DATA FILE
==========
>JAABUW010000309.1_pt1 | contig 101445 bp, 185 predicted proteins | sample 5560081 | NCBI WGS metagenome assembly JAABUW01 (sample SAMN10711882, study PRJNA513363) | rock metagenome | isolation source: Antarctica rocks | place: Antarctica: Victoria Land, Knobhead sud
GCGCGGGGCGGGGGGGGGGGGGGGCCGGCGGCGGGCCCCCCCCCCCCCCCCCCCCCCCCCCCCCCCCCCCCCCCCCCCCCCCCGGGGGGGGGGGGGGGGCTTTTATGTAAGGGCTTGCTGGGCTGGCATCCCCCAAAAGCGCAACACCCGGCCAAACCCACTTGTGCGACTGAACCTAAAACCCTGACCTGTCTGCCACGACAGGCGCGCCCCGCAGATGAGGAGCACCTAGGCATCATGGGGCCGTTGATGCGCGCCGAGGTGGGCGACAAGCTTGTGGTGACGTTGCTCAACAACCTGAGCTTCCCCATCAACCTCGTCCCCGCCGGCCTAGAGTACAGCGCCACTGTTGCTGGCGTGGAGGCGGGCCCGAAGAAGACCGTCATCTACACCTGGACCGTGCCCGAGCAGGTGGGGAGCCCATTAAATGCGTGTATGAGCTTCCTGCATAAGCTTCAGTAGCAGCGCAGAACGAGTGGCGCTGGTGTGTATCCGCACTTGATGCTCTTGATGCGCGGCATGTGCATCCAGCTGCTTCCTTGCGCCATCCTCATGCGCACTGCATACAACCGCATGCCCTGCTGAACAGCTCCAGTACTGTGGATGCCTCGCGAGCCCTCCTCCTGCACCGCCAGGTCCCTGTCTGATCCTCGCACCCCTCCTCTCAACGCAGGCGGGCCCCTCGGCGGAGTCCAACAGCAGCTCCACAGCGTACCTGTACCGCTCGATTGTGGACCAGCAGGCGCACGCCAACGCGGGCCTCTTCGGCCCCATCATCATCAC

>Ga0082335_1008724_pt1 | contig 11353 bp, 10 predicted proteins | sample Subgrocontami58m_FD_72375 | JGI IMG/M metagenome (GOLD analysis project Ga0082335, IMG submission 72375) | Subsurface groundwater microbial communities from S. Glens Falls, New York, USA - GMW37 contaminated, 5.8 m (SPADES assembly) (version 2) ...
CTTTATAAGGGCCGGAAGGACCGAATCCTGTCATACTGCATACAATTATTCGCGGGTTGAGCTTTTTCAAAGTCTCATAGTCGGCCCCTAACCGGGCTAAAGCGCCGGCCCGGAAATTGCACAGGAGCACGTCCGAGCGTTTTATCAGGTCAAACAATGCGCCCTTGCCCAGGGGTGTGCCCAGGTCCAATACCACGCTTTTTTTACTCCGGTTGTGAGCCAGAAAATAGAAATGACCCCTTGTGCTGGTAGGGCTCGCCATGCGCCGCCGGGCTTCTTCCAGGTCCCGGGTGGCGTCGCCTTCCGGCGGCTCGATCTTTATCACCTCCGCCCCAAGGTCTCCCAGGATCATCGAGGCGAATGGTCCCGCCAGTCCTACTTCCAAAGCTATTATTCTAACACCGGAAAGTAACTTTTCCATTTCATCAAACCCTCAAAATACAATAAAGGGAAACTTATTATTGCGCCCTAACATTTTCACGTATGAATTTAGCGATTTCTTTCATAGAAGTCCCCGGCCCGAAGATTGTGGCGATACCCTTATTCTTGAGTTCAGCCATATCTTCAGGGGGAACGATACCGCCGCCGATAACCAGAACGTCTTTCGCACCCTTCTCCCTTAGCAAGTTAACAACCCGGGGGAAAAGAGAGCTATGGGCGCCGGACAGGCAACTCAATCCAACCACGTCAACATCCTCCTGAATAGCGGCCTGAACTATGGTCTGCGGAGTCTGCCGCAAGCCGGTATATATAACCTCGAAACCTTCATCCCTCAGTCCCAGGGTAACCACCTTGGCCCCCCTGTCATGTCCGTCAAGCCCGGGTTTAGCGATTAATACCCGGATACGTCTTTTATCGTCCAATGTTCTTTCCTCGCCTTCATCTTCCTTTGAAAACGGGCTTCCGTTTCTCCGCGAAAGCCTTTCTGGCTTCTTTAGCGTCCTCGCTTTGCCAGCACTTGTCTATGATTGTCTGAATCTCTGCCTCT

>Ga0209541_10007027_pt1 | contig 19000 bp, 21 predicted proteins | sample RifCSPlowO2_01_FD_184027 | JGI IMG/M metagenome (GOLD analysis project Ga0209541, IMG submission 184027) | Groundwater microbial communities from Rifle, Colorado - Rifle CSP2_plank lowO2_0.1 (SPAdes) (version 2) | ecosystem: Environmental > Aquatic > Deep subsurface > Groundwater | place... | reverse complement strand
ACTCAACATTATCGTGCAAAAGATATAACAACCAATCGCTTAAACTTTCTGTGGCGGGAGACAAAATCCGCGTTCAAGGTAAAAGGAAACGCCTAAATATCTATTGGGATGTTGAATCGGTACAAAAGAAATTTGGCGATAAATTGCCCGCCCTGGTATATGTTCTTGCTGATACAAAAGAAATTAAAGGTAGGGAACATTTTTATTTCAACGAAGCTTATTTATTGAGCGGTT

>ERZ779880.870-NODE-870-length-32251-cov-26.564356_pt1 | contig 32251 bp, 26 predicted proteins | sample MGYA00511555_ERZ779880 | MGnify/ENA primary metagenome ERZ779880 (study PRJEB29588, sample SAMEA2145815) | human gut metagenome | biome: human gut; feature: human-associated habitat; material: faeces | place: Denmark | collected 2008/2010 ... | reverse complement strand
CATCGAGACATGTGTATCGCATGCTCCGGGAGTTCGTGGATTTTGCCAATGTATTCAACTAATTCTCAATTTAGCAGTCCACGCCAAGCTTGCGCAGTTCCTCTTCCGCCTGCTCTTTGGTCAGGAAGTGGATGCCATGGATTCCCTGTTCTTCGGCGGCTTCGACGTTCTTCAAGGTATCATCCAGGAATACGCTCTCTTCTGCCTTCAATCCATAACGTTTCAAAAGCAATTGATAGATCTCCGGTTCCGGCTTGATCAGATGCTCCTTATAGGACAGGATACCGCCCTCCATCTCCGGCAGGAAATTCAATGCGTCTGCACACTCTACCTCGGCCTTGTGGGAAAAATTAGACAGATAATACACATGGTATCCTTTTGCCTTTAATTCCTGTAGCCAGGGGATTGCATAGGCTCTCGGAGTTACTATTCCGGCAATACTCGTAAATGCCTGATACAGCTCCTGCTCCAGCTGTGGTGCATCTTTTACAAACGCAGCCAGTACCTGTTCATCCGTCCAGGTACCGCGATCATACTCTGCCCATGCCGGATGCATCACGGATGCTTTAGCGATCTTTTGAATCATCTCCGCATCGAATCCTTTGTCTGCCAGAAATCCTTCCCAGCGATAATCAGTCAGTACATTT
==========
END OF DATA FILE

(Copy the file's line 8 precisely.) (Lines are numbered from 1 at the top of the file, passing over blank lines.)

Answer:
CATCGAGACATGTGTATCGCATGCTCCGGGAGTTCGTGGATTTTGCCAATGTATTCAACTAATTCTCAATTTAGCAGTCCACGCCAAGCTTGCGCAGTTCCTCTTCCGCCTGCTCTTTGGTCAGGAAGTGGATGCCATGGATTCCCTGTTCTTCGGCGGCTTCGACGTTCTTCAAGGTATCATCCAGGAATACGCTCTCTTCTGCCTTCAATCCATAACGTTTCAAAAGCAATTGATAGATCTCCGGTTCCGGCTTGATCAGATGCTCCTTATAGGACAGGATACCGCCCTCCATCTCCGGCAGGAAATTCAATGCGTCTGCACACTCTACCTCGGCCTTGTGGGAAAAATTAGACAGATAATACACATGGTATCCTTTTGCCTTTAATTCCTGTAGCCAGGGGATTGCATAGGCTCTCGGAGTTACTATTCCGGCAATACTCGTAAATGCCTGATACAGCTCCTGCTCCAGCTGTGGTGCATCTTTTACAAACGCAGCCAGTACCTGTTCATCCGTCCAGGTACCGCGATCATACTCTGCCCATGCCGGATGCATCACGGATGCTTTAGCGATCTTTTGAATCATCTCCGCATCGAATCCTTTGTCTGCCAGAAATCCTTCCCAGCGATAATCAGTCAGTACATTT